Global Media Choices (589 words)
Lists are harder to find outside the United States. Not only are there fewer lists, but the universe of names is smaller and more expensive to rent. As such, direct marketers should consider other media to complement their overseas direct mail efforts. One reason for the lagging international list market has been the lack of subscription lists. In Japan and parts of Europe and Latin America magazines are primarily sold on newsstands.
Here's a look at some of the media options worldwide.
• Beyond direct mail, space advertising is clearly the number one choice, says Nigel Rowe, managing director of Lavery Rowe, a U.K.-based direct marketing agency. Peruse any one of approximately 19 national newspapers in Great Britain and you'll find it saturated with off-the-page ads. In addition, a host of both business and consumer magazines with high circulations accept space advertising.
In Japan, where the population is highly literate, catalogers that track orders from catalog requests have found space ads increase their net.
Space ads can be used either to generate leads or to sell low-end merchandise off-the-page. "Generally, the type of industry will dictate whether space advertising is used to sell off-the-page or to generate leads," notes Brian McConnell, president of WWAV Rapp Collins North America. For example, a cataloger might sell off-the-page, while a financial services mailer may use an ad to generate leads.
• Free-Standing Inserts (FSIs) are another avenue for generating sales or leads through print media. Inserted into newspapers, FSIs can be in the form of a single stand-alone sheet or a catalog. In Europe, where print is still the dominant medium, FSIs have tremendous reach. In the U.K. alone, 57 percent of the British population reads a national morning paper and 64 percent read a national Sunday paper.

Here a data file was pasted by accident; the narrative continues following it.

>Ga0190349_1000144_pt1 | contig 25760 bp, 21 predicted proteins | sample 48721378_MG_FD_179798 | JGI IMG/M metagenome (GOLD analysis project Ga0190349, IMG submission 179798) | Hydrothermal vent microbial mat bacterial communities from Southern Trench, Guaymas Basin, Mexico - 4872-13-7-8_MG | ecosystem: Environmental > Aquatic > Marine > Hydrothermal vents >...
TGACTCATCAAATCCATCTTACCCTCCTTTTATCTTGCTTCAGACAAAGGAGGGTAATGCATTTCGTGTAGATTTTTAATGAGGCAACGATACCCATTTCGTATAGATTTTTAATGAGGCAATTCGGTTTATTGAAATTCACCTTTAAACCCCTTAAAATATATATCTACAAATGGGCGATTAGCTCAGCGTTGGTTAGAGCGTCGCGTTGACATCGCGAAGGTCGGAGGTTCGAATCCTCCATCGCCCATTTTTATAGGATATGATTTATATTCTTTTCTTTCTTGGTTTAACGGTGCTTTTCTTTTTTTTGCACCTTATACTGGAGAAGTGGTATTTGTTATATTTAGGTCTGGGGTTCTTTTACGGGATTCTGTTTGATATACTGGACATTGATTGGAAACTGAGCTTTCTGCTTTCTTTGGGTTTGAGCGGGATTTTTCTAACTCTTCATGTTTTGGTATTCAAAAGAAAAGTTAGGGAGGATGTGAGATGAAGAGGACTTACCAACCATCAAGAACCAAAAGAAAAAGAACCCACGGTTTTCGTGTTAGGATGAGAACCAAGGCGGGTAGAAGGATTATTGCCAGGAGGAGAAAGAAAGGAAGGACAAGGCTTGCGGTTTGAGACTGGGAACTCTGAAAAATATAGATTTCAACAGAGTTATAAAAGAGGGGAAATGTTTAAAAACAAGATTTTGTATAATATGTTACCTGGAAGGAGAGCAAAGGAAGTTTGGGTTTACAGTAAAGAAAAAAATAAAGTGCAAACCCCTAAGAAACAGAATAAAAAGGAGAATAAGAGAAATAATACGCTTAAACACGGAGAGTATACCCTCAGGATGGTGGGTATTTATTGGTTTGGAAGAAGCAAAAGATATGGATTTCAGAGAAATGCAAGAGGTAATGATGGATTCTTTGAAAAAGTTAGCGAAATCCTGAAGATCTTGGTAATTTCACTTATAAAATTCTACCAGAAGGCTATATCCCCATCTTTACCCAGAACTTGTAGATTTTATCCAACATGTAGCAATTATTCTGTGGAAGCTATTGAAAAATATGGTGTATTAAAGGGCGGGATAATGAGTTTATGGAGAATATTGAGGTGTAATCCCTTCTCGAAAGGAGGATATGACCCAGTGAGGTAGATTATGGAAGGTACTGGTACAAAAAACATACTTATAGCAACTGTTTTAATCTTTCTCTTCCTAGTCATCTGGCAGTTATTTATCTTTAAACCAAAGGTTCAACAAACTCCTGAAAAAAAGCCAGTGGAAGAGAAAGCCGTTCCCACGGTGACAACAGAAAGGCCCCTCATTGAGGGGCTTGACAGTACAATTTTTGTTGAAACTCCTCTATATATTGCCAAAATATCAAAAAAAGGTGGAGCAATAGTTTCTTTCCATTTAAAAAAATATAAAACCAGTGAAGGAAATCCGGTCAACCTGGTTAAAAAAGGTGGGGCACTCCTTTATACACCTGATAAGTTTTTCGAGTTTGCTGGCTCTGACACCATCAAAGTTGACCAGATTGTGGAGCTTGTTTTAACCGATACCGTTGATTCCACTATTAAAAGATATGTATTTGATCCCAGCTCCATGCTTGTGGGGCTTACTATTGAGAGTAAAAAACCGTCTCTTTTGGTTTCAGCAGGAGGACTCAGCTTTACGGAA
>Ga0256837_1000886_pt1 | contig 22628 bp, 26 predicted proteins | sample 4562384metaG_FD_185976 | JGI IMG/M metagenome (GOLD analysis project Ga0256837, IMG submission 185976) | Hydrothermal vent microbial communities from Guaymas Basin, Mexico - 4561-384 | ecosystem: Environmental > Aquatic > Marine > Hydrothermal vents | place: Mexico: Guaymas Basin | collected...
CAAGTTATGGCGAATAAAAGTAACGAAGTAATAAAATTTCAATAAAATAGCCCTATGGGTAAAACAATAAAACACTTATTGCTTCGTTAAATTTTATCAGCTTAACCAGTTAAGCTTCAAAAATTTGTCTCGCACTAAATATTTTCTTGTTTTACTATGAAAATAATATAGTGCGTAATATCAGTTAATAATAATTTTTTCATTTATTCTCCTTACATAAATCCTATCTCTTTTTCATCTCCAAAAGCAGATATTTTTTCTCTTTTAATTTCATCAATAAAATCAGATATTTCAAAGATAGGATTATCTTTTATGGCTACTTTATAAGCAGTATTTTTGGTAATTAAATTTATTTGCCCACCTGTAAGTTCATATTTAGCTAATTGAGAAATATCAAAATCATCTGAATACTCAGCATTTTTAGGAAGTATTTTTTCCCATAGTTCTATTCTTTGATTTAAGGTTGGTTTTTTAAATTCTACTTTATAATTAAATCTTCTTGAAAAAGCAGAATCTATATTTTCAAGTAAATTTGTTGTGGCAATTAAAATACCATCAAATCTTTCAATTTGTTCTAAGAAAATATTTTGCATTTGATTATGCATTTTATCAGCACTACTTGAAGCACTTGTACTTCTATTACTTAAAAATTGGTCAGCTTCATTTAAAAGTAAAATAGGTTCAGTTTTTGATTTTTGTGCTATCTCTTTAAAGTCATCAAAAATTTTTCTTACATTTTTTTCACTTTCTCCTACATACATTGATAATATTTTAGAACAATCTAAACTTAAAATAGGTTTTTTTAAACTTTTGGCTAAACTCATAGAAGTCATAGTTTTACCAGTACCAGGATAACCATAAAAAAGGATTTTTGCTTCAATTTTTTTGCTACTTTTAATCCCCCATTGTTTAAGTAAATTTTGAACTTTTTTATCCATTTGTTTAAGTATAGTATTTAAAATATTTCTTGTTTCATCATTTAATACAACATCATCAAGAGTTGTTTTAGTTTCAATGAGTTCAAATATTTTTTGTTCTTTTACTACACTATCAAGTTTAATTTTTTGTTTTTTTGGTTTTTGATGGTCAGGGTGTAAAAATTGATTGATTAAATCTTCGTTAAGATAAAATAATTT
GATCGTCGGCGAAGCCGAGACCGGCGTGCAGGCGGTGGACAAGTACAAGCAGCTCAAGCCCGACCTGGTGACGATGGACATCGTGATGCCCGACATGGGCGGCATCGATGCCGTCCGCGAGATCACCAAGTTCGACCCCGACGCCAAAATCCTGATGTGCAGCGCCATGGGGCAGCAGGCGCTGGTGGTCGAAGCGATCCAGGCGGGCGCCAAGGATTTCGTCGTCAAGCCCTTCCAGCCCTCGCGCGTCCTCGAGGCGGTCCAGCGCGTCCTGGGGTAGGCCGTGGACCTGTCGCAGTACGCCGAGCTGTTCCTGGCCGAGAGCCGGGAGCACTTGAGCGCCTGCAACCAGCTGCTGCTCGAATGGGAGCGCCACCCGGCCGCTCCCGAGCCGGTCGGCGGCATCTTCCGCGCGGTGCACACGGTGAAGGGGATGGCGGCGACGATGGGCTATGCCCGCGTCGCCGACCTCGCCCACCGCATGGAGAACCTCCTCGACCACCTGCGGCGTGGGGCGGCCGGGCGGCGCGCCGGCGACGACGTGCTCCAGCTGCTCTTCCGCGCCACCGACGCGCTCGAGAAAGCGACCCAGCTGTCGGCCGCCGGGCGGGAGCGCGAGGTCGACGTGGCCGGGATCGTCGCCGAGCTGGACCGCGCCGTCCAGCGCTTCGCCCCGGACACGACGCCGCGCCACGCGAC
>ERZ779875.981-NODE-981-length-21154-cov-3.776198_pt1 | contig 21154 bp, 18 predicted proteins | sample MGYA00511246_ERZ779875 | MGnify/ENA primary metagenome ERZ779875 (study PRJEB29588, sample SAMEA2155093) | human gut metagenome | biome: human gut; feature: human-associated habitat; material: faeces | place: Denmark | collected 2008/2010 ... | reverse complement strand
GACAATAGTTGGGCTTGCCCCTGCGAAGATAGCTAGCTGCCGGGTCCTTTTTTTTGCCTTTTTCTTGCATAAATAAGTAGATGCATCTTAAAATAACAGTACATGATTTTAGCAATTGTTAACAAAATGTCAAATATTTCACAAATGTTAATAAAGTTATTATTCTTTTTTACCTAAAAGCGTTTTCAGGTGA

Inserts are also popular in Japan where stand-alones can be bound into mailed catalogs as well as dropped into print media. For example, Nissen, a large Japanese cataloger, accepts leaflets and pamphlets as inserts into its catalog. Mailers can select from a geographic region or catalog issue.
• In Germany, radio and TV are significant media channels, with an expenditure of 700 million Deutsche Marks (U.S.$385 million) in 1996.
More and more direct marketers are using radio to reach the U.K. market. Expenditure in radio increased by 113 percent in the U.K. where the weekly reach for all commercial radio is 60 percent of the population.
• DRTV spots can be done in the English language and aired on pan-European stations or country by country in the local langauge. There are over 60 European TV and satellite stations, but they reach only small audiences, explains McConnell.
Cost of access is also a problem and satellite stations are being used off peak, adds Rowe.
• Unlike the U.S., where the U.S. Postal Service has exclusive use of a person's mailbox, most of the world's mailboxes are "fair game". Household delivery services are quite developed in Europe and are used to deliver direct mail, catalogs, inserts and magazines.
• Outbound telemarketing in Europe is more regulated than in the U.S. In some countries, you may only call a consumer if you have an existing relationship. The good new is that the recent deregulation of telecom services in 69 countries will increase competition and lower operating costs.
• A global medium by nature, Internet use in Europe is expected to catch up to the U.S. in the next few years. To date, very few direct marketers outside the U.S. have a Web presence.